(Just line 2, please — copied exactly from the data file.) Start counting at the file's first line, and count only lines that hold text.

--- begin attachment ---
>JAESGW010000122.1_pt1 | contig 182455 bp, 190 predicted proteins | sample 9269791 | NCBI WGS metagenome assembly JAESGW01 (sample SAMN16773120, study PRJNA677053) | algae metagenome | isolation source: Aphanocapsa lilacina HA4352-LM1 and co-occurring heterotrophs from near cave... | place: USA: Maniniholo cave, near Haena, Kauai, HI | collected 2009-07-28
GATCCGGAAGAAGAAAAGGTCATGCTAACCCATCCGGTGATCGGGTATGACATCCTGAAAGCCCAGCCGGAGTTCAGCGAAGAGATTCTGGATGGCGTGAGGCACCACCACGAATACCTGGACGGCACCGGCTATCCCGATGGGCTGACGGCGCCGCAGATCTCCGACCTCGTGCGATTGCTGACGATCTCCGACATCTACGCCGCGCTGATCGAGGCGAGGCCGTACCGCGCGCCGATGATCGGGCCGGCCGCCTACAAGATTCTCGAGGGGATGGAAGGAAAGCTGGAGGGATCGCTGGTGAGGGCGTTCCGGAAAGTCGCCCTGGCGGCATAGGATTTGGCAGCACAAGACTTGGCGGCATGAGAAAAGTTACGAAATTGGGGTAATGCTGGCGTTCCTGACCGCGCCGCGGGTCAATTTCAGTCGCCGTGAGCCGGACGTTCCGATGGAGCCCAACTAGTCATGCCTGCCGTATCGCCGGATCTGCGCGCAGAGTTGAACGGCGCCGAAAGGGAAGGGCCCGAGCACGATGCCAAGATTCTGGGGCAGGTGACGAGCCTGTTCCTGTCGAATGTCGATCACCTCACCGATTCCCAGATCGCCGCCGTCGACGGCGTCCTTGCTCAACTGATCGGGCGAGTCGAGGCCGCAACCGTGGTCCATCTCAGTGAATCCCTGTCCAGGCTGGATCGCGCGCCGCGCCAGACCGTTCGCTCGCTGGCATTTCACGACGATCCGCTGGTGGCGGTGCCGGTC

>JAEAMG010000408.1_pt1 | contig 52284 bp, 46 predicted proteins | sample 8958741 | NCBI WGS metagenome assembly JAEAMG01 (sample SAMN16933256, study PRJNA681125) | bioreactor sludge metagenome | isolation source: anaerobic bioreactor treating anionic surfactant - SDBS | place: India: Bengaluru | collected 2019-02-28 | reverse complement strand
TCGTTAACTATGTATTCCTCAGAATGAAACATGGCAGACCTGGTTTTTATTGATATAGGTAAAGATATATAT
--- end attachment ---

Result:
GATCCGGAAGAAGAAAAGGTCATGCTAACCCATCCGGTGATCGGGTATGACATCCTGAAAGCCCAGCCGGAGTTCAGCGAAGAGATTCTGGATGGCGTGAGGCACCACCACGAATACCTGGACGGCACCGGCTATCCCGATGGGCTGACGGCGCCGCAGATCTCCGACCTCGTGCGATTGCTGACGATCTCCGACATCTACGCCGCGCTGATCGAGGCGAGGCCGTACCGCGCGCCGATGATCGGGCCGGCCGCCTACAAGATTCTCGAGGGGATGGAAGGAAAGCTGGAGGGATCGCTGGTGAGGGCGTTCCGGAAAGTCGCCCTGGCGGCATAGGATTTGGCAGCACAAGACTTGGCGGCATGAGAAAAGTTACGAAATTGGGGTAATGCTGGCGTTCCTGACCGCGCCGCGGGTCAATTTCAGTCGCCGTGAGCCGGACGTTCCGATGGAGCCCAACTAGTCATGCCTGCCGTATCGCCGGATCTGCGCGCAGAGTTGAACGGCGCCGAAAGGGAAGGGCCCGAGCACGATGCCAAGATTCTGGGGCAGGTGACGAGCCTGTTCCTGTCGAATGTCGATCACCTCACCGATTCCCAGATCGCCGCCGTCGACGGCGTCCTTGCTCAACTGATCGGGCGAGTCGAGGCCGCAACCGTGGTCCATCTCAGTGAATCCCTGTCCAGGCTGGATCGCGCGCCGCGCCAGACCGTTCGCTCGCTGGCATTTCACGACGATCCGCTGGTGGCGGTGCCGGTC